"To form a new world, new systems create": Margaret Lowther Page's poetic revisions of women's roles in the early republic

UNCG Author/Contributor (non-UNCG co-authors, if there are any, appear on document)
Lauren M. Wallis (Creator)
The University of North Carolina at Greensboro (UNCG )
Web Site: http://library.uncg.edu/
Karen Weyler

Abstract: This thesis looks at the ways one elite heterosocial literary group in Williamsburg, Virginia, used poetic exchange to discuss their society's developing ideas about politics, marriage, and the roles of women and men. The multi-authored text I analyze was privately printed in 1790, around the time that two of its main contributors, Margaret Lowther Page and John Page, were married.The extant copy of the book belonged to Margaret, and she used it as a place to record fair copies of additional poems that directly discuss her discontent with her role. In the printed text the male poets discuss two seemingly unrelated topics: the upcoming Page marriage and the issues they encounter in their political careers. Their poetic exchanges with each other demonstrate that marital and political institutions were not only male-centered, but also heavily interconnected. Margaret avoids these topics almost entirely in her printed work, writing many of her poems to female friends about their shared experiences of domestic labor, mourning, and friendship.I argue that Margaret used literary exchange to establish a female-centered community that provided a system of support outside of marriage. In her marriage she was limited to a domestic role that supported her husband's political career as a Virginia Congressman, even though the very laws he helped established denied her an official voice in government. Much of her poetry written to female friends subversively opposes the exclusionary systems of marriage and government discussed at length by the male poets. Through exchanges with friends, she privileges female intellectual work over domestic work as she encourages other women's writing and offers her own. Margaret's proto-feminist ideas participate in a long process of questioning and revising inequalities in American society.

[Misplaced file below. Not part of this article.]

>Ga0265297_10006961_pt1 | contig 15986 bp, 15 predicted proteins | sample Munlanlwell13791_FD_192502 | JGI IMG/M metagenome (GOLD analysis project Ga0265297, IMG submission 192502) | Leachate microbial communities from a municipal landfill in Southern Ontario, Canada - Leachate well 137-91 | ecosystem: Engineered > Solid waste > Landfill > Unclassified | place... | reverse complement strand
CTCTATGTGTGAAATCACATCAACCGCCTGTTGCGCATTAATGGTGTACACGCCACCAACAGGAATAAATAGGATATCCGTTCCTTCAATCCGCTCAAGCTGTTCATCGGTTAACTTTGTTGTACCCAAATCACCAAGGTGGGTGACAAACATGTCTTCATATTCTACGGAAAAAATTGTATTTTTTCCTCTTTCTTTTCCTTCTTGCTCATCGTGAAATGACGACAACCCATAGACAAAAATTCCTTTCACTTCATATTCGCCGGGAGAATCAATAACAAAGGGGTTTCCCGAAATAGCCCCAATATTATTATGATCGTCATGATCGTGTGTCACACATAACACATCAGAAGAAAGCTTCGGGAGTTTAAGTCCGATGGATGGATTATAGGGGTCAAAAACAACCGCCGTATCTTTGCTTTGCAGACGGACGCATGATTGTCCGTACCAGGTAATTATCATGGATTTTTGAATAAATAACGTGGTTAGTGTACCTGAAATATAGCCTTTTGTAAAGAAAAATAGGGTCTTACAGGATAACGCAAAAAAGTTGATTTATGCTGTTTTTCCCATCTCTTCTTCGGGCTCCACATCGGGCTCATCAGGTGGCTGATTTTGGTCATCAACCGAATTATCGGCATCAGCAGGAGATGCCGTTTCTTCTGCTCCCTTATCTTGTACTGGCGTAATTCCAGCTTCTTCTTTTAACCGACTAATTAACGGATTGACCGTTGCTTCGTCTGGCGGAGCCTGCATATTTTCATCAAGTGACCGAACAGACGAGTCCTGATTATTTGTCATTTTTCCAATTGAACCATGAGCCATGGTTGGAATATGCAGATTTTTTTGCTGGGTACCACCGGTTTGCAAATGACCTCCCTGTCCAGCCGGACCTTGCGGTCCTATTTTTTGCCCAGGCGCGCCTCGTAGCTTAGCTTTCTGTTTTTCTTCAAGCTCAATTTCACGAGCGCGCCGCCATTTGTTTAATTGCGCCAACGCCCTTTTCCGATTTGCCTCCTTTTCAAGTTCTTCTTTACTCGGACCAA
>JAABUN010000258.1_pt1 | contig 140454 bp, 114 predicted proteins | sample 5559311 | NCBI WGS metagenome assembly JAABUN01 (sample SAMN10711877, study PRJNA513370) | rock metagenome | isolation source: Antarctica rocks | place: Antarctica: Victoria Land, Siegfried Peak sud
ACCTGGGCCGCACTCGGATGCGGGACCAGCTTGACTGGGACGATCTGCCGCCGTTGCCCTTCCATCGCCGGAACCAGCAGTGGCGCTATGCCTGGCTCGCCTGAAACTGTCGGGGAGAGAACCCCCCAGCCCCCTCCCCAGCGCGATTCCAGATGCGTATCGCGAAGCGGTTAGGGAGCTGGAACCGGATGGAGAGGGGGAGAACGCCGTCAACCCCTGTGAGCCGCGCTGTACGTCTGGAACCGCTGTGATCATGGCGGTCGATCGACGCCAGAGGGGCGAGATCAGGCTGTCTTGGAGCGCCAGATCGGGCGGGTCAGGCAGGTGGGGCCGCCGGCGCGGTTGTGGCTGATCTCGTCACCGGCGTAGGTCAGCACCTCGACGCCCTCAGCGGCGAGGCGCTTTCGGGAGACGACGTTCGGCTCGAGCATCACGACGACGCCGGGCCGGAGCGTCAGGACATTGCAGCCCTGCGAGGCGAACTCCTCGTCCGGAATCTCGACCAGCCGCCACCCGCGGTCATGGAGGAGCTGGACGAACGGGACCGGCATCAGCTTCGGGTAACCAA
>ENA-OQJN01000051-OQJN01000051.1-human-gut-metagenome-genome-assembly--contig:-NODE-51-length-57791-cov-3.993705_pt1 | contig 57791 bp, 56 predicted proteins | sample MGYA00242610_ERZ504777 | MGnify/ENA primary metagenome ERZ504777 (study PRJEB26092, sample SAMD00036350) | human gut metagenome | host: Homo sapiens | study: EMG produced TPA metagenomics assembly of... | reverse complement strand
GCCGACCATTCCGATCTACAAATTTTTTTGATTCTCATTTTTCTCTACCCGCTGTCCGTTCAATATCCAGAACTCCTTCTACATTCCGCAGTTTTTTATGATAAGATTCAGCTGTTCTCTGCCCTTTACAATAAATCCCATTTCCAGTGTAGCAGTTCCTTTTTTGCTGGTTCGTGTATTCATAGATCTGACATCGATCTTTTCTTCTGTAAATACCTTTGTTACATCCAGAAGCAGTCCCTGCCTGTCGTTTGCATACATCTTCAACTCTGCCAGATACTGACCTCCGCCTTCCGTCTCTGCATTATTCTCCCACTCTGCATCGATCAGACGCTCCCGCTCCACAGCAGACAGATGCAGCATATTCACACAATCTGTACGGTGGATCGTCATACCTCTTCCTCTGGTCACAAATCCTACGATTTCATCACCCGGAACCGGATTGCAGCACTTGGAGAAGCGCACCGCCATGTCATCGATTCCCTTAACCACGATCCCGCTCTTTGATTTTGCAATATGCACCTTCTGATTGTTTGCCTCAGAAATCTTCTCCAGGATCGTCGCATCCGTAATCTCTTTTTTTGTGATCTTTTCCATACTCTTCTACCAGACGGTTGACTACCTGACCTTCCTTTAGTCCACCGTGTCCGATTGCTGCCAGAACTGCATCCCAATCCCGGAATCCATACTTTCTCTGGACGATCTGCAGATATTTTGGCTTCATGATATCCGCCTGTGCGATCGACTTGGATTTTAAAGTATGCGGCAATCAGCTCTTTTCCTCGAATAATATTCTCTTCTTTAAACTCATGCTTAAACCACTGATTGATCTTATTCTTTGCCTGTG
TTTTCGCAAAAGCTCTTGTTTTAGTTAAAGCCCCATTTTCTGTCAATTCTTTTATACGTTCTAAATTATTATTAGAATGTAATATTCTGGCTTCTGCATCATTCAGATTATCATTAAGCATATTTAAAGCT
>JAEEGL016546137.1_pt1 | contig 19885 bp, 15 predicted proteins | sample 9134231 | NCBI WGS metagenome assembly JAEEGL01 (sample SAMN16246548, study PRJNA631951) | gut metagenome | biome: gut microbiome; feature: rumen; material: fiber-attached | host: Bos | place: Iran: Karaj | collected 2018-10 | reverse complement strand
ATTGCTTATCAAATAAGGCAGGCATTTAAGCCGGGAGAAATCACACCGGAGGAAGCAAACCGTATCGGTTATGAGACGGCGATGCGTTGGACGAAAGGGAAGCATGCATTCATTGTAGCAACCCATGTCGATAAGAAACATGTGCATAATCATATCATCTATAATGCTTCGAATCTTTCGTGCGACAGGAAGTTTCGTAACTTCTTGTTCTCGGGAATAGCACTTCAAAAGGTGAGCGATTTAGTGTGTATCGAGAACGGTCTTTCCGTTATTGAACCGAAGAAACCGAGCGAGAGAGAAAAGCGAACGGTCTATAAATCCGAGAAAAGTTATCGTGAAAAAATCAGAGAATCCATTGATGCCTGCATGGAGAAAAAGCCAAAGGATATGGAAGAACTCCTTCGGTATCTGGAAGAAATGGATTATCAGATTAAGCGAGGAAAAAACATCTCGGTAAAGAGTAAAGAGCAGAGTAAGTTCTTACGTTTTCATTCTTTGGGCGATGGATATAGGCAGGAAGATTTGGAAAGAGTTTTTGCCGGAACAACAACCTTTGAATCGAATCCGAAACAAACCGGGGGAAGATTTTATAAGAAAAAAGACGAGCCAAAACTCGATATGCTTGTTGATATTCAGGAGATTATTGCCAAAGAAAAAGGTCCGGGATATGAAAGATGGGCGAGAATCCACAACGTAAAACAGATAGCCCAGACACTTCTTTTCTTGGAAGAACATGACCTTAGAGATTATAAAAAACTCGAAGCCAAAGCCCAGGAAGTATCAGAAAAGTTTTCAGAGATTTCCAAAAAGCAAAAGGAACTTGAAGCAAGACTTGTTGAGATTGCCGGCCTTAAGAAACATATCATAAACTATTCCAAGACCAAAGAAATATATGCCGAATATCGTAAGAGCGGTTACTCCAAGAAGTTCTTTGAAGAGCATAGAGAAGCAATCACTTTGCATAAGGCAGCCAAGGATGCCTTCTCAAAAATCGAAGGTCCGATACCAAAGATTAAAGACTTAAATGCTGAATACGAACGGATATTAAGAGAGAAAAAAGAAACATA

Additional Information

Language: English
Date: 2010
Early republic, Literary networks, Manuscript, Page, Margaret Lowther, Poetry, Women
Poetry $y 18th century $x Women authors $x History and criticism.
Feminism and literature $z United States $x History $y 18th century.
Women $x Social life and customs $y 18th century.
Legislators $z United States $x History $y 18th century.

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